Do you know me?

9:09 AM

I've been thinking a lot about the idea of how well we really know someone. There's the obvious, the close circle of people you love - your spouse, your parents and perhaps your siblings. Then there are your good, close friends. Followed by acquaintances, colleagues, etc. Then there are the people we think we know - celebrities, people we gossip about and for those of us in the online world - bloggers. We like to think we know everything about our close loved ones, that we are the keepers of our friends' secrets and that we know the people we work with pretty well. But do we really? I would venture to say that if we would be 100% honest with ourselves we would admit to the fact that there are some things we still haven't shared with our spouses (for whatever reasons), secrets we've kept from our parents and close friends and that our acquaintances or colleagues don't know us at all.
I am by most accounts a very open person. I don't have that much to hide and I'm not that terribly private. In fact my honesty is something those close to me love and cherish about me. My husband knows me better than anyone in the whole world. And yet... there was something painful from my past that it took me years to work up the courage to share with him. As I've become an adult and my relationships with people have matured and changed I have learned things about people I thought I knew very well that turned everything I thought I knew about them on its head. But it also explained a lot. It turns out a lot of people, if not most people, carry with them such deep and painful wounds that it almost makes one bowl over with empathy and sadness. It's inevitable that by the time any of us reach adulthood we would have weathered some serious storms.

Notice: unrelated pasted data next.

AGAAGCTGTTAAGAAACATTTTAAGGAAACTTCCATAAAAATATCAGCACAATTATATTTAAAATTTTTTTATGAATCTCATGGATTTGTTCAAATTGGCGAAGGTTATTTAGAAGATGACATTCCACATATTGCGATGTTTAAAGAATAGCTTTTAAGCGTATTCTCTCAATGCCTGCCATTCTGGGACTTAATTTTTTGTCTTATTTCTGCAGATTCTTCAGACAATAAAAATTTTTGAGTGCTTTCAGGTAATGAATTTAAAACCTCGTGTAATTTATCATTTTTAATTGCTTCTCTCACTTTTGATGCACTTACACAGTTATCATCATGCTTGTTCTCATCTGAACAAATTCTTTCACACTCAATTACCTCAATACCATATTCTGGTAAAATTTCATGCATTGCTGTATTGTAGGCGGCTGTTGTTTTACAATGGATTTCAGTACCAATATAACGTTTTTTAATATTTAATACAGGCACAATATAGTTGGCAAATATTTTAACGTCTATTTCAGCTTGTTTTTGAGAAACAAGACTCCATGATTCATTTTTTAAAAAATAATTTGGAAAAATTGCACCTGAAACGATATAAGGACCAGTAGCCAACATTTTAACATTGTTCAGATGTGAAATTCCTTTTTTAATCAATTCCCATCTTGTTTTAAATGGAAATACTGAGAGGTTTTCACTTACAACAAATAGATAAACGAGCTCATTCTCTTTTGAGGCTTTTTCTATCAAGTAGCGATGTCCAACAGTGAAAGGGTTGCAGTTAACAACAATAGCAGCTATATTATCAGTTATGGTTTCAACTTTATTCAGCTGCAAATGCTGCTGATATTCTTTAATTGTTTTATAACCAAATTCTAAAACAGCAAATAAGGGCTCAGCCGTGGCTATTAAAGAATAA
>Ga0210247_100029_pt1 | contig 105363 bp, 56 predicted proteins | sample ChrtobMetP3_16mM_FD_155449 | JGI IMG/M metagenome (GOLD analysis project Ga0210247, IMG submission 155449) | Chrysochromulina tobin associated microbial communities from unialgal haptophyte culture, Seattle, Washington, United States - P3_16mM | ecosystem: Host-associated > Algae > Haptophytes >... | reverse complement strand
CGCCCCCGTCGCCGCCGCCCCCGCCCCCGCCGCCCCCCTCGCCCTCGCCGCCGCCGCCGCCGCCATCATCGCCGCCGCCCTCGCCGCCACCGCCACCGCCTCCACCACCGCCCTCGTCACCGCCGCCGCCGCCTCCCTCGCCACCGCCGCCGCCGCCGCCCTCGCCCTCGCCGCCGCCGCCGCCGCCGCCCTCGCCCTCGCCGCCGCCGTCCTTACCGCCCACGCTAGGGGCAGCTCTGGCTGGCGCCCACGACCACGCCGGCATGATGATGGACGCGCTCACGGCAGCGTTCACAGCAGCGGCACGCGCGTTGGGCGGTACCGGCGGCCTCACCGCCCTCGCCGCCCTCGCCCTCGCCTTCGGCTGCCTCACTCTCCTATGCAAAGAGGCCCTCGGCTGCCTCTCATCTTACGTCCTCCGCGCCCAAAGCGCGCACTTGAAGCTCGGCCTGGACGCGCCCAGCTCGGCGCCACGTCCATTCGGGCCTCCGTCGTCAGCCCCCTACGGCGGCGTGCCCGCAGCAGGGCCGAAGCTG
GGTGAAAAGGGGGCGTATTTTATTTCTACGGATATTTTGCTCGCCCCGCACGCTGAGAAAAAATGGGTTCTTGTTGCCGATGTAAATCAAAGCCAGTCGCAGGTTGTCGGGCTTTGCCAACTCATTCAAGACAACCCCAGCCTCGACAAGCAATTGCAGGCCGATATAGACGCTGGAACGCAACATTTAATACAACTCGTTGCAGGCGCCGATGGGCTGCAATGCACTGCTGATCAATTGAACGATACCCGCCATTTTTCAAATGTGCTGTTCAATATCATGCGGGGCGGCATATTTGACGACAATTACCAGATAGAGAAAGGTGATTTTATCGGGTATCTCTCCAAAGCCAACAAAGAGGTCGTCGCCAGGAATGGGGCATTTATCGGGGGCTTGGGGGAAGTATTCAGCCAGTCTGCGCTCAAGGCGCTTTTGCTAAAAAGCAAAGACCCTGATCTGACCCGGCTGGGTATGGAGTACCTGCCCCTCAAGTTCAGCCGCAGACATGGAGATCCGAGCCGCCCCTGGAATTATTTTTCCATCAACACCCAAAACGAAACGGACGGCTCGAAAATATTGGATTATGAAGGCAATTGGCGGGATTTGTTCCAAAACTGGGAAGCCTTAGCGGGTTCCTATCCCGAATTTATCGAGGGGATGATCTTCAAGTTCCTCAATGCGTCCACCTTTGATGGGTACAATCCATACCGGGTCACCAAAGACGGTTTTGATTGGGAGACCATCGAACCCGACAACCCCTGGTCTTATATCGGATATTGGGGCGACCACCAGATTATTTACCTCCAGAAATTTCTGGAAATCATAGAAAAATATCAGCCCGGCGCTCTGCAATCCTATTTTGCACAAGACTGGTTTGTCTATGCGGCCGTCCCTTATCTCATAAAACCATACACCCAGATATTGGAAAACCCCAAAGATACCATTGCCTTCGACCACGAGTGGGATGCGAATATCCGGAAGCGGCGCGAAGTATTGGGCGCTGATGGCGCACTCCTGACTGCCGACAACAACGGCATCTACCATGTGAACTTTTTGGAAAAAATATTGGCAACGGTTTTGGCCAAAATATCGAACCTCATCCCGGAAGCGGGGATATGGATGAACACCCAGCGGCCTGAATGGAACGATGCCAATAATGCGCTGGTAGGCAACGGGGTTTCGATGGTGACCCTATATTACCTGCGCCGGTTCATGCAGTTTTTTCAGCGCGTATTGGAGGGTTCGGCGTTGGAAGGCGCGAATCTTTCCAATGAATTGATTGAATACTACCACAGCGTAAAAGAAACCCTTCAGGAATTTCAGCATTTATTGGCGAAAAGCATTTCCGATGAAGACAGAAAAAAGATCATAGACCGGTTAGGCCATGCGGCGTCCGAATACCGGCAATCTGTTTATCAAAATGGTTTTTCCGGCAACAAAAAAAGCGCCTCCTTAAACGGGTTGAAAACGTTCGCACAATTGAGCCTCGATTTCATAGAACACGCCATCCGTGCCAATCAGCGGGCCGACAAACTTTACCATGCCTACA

I remember years ago in one of my psych classes learning that when a severely traumatic event happens in a child's life it often stunts there emotional growth, meaning that they remain frozen at that "emotional age" for the rest of their life. Sharing something "severely traumatic" with even the people closest to you is incredibly difficult, so odds are there are details like that in the layers that make up the people we love that we don't even know about. Think those instances are rare? Think about this, in an "exhaustive government survey of rape and domestic violence" done in 2011 the surveyors discovered that "nearly one in five women surveyed said they had been raped or had experienced an attempted rape at some point, and one in four reported having been beaten by an intimate partner."* With these kind of odds it is very probable that you know someone (or think you know someone) who is carrying around this secret from you, from their spouse, from their parents, children or other friends. It's staggering to consider. And that's just women and rape, that is not saying anything about physical abuse of children or sexual assault and men.
What this tells me is that there are a lot of hurt people out there. And as our pastor pointed out a few months ago "hurt people hurt people." When we take on individuals from this angle it's a little easier to have some empathy. To not respond with anger at the rude store clerk, to not feel resentment towards your boastful friend, to not hate your manipulative relative and to forgive a friend that has crossed the line many a times. As Henry Wadsworth Longfellow wisely said "Every man has his secret sorrows which the world knows not; and often times we call a man cold when he is only sad.” I am not saying this as a way to excuse people's behaviors (or our own) but only to say that viewing people from a place of empathy and from the perspective of understanding that we probably don't know the whole story makes it easier for me. It's sort of selfish if you will.